And there is the Bank of England again. Just yesterday, it announced additional measures to support market functioning. In a statement today, the UK central bank widened the scope of its emergency gilt purchase operations to include index-linked government bonds. “…, the beginning of this week has seen a further significant repricing of UK government debt, particularly index-linked gilts. Dysfunction in this market, and the prospect of self-reinforcing ‘fire sale’ dynamics pose a material risk to UK financial stability.”, it said. The BoE commits half of the recently boosted daily maximum (£10bn). The news comes after yields on inflation-linked gilts (= real yields) shot up between 59.7-76.4 bps across the curve yesterday. As these real yields are tied to monetary policy expectations and risk premia, it’s clear that those sharp moves have Chancellor Kwarteng’s £45bn minibudget written all over it. Gilt buying, both conventional and inflation-linked, are still scheduled to end this Friday. But some believe the BoE will be forced to delay its QT plans for a second time given the markets’ stress level. For today, some relative calm has returned to the UK. Gilt yields ease between 2.6 and 6.2 bps in a steepener. The ultralong end, the focus of the BoE interventions, underperforms (+3.8 bps). Inflation-linked bond yields drop 17.6 bps at the front but add a few bps still further out. Sterling holds fairly steady, both against the euro and the dollar. EUR/GBP sticks south of the 0.88 border while cable (GBP/USD) tested but bounced of 1.10 support (1.108 currently).
Other markets trade fairly quiet, killing time in the run-up to US CPI numbers on Thursday. The escalation in the Ukraine war is grabbing some headlines again and keeps sentiment below zero. The IMF cutting the 2023 world GDP outlook and warning that the worst is yet to come obviously isn’t helping either. European stocks shed 0.5%, though losses were almost triple that in the first half of the session. WS opens with losses up to 1%. The S&P500 risks losing the previous YtD low. European yields don’t build on yesterday’s late-session momentum. German rates ease 1.5-3 bps across the curve. The US curve steepens with the long end underperforming (+3.5-6.5 bps) the front (-1.5 bps) in a catch-up move. Key technical levels (e.g. 4% in US 10y) were tested but survive for now. The dollar fluctuates around opening levels. EUR/USD trades around 0.97, the trade-weighted USD is flipflopping around 113.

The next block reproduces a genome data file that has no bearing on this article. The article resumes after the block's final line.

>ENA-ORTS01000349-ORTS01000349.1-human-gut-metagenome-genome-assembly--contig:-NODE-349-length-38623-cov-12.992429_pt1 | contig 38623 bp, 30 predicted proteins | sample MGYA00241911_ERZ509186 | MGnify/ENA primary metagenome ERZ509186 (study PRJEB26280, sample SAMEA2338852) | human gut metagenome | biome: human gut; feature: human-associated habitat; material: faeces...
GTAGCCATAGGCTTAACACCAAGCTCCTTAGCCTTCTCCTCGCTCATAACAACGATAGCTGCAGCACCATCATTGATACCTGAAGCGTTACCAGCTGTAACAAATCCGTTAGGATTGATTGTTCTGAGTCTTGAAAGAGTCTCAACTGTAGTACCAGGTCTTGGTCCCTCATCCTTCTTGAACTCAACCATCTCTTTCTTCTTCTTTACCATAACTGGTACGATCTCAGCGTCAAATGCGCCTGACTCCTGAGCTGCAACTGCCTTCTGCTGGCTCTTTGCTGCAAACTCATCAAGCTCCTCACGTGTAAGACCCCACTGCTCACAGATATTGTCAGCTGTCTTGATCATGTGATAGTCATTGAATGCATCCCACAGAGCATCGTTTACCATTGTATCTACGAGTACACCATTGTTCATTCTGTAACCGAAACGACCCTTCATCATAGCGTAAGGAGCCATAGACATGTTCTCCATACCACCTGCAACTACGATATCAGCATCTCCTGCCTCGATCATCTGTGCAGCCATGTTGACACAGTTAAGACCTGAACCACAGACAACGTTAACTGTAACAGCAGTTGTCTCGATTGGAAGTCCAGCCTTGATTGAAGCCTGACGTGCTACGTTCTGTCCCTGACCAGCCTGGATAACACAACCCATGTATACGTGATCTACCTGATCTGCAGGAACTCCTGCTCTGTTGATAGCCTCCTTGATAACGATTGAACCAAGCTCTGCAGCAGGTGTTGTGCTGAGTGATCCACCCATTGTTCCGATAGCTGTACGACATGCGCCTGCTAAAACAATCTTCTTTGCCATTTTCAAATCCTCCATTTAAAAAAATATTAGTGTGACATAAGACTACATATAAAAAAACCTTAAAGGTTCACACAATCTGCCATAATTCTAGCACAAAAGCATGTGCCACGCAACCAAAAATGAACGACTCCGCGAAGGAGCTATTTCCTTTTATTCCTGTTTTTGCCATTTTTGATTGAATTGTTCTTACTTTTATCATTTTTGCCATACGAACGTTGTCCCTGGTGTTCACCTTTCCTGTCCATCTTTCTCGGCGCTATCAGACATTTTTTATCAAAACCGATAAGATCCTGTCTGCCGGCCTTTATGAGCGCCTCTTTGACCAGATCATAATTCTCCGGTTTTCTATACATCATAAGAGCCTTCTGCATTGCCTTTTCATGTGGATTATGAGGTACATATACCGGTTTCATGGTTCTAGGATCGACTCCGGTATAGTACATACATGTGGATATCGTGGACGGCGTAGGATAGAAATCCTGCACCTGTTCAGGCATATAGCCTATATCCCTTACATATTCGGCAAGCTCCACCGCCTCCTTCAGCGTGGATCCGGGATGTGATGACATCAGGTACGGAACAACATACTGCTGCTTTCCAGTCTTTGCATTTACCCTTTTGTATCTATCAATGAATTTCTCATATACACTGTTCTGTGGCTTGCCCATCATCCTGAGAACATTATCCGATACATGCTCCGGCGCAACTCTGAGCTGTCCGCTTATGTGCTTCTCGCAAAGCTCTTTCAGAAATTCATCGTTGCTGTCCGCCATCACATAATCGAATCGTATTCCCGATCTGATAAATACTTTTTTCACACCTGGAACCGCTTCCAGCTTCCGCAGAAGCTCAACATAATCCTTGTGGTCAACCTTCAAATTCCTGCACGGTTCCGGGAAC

Czech inflation accelerated from 0.4% M/M in August to 0.8% M/M in September with the headline number picking up more than forecast from 17.2% Y/Y to 18% Y/Y. Core inflation did not increase further, but remains high at 14.7% Y/Y. Monthly dynamics were mainly influenced by prices of “housing, water, gas, electricity and other fuels”. Prices of goods in total went up by 1.5% M/M (20.7% Y/Y) while prices of services dropped by 0.3% M/M (13.7% Y/Y). The Czech National Bank commented on the inflation release. They point out that the Y/Y increase in consumer prices in September was more than two percentage points smaller than expected in the CNB’s summer forecast (20.4% Y/Y). Underlying dynamics strengthen their view this could be the peak. A moderation of price growth will be fostered by an easing of the dynamics of production costs, a decline in households’ purchasing power, and the stabilizing effect of the previous monetary policy tightening helping to cool domestic demand. Czech swap yields nevertheless follow the global trend higher, adding 10+ bps across the curve. Money markets still take into account one final fine-tuning hike from the CNB (+25 bps) despite the status quo of the past two months at 7%.
Hungarian inflation surged by 4.1% M/M to 20.1% Y/Y (from 15.6% Y/Y) in September. Changes in regulation for household utility prices pushed the cost of electricity, gas and other fuel significantly higher. Core inflation nevertheless also surged to 20.7% Y/Y. The Hungarian swap yield curve turned more inverse with yields spiking 20 bps (20-yr) to 50 bps (2-yr) higher. The forint sets an all-time low at EUR/HUF 430. Will the MNB be able to stick to its view that 13% is the policy rate peak? Money markets don’t think so and discount at least another 200 bps of tightening.